Not only are part-time PCT positions but there are also per diem positions (which provide even greater flexibility but usually no benefits).
In my opinion, it is worth it. My story: I was working full time as a Medical Assitant when I decided to pursue Nursing. I cut back to part-time to do my pre-reqs and then to per diem during school (working 1 day a week and more during school breaks). During my 5th of six semesters, I realized too (with the advice of instructors and other students, that I should get acute PCT experience). I was worried about about making the change also because I adored my coworkers where I was at, the mission of the organization that I worked with and the patient population but I had outgrown my position and desired new challenges. I left on great terms, asked for letters of recommendation and references. Even though the pay was $3/hr less, I knew that the networking and internal status at the hospital would give me an edge when it came time to apply for the new grad residency program there and that in the long run would be worth it. After only 3 months there and still on orientation, I applied for their NewGrad RN Residency, interviewed and was offered a position!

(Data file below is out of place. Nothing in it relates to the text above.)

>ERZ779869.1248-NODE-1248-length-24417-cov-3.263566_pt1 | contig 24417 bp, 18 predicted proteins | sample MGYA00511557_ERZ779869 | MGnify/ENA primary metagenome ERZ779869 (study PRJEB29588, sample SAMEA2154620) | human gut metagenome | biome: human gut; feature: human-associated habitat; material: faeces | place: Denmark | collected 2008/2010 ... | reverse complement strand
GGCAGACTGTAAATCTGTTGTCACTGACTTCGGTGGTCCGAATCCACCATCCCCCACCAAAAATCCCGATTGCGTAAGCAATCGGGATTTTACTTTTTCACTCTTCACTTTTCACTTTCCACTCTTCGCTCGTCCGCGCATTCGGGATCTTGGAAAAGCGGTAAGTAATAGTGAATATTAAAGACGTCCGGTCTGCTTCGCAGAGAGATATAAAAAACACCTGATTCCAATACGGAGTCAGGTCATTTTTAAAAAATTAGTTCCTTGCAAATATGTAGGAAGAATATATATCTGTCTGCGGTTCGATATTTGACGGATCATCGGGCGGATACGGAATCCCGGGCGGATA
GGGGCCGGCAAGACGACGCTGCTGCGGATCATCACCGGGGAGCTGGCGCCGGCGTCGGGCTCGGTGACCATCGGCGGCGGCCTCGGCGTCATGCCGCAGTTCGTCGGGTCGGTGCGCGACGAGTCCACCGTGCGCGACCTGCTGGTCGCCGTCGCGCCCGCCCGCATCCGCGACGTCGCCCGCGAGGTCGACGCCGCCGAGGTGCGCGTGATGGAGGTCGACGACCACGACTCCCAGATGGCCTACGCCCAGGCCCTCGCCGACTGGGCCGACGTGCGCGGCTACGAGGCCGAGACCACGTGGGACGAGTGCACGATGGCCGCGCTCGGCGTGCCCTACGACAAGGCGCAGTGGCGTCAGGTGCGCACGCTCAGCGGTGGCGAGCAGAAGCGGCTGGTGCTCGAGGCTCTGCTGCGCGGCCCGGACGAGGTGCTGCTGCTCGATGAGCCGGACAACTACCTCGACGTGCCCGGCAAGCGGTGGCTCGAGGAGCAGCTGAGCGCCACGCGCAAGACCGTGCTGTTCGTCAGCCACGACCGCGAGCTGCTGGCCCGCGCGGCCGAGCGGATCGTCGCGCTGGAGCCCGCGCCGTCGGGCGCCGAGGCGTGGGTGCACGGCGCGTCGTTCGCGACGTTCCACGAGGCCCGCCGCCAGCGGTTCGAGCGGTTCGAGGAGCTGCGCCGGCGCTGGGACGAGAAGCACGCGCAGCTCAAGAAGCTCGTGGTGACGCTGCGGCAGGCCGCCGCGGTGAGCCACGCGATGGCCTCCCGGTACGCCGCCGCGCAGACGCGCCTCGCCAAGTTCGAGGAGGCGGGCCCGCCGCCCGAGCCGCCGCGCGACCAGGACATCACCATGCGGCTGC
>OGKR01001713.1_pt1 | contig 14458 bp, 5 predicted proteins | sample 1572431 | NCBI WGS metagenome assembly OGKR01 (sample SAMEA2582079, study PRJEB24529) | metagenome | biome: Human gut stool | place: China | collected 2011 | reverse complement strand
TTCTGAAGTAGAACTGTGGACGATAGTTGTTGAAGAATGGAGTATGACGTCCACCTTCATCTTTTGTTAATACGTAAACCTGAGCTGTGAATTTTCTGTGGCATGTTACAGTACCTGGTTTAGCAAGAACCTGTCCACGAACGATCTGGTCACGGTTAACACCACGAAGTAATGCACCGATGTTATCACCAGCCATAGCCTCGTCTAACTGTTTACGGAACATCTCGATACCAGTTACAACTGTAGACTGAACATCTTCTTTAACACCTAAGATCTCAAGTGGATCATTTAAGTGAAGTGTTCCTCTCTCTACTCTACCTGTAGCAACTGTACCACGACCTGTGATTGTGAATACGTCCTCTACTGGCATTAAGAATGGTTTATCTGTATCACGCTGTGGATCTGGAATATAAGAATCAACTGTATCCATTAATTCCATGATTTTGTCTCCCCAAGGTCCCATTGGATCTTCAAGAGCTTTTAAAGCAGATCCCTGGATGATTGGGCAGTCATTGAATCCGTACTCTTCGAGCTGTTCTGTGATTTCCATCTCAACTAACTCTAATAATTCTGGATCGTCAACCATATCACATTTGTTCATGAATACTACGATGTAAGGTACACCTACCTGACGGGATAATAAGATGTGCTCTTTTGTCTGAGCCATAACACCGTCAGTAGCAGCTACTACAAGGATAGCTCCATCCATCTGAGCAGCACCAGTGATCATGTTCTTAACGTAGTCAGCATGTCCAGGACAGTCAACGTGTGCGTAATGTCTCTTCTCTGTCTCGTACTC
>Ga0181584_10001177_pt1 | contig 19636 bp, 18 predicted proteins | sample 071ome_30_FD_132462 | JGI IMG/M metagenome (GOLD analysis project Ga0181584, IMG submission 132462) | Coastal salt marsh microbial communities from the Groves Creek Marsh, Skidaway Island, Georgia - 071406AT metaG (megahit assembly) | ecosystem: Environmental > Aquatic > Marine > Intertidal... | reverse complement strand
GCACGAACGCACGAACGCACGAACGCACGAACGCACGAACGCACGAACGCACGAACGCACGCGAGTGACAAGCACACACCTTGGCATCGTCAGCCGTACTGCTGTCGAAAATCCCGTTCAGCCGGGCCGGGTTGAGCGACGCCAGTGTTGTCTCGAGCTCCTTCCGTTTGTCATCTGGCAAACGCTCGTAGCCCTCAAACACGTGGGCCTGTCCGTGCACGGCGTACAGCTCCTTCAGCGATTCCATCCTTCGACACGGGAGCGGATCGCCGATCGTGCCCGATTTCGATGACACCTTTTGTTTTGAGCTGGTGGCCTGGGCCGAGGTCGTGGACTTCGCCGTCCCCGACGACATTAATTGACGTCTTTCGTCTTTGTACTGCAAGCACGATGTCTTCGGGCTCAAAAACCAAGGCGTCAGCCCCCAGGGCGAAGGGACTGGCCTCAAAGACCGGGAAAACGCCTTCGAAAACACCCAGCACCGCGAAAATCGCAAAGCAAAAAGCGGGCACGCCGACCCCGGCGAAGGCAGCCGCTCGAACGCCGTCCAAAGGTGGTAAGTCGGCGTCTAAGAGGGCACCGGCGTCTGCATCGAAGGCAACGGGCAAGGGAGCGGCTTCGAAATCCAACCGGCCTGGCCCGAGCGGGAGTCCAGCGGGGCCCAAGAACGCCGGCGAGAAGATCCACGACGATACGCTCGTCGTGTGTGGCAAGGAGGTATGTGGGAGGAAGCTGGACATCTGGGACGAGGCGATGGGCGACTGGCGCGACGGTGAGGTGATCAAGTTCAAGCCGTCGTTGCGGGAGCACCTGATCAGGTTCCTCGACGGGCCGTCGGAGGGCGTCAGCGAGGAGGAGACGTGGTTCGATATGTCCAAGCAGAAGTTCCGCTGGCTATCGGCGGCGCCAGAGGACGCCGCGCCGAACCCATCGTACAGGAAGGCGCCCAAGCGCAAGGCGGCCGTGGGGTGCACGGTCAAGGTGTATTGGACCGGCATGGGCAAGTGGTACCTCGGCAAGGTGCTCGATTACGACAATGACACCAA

You could still continue your current role and make the experience relevant during an interview. However, you won't have to make a full-time commitment to become a PCT and it will likely make you a more desirable candidate (especially if you apply to hospitals you want to work at, you will already know their mission/culture, charting/EHR system, policies etc etc).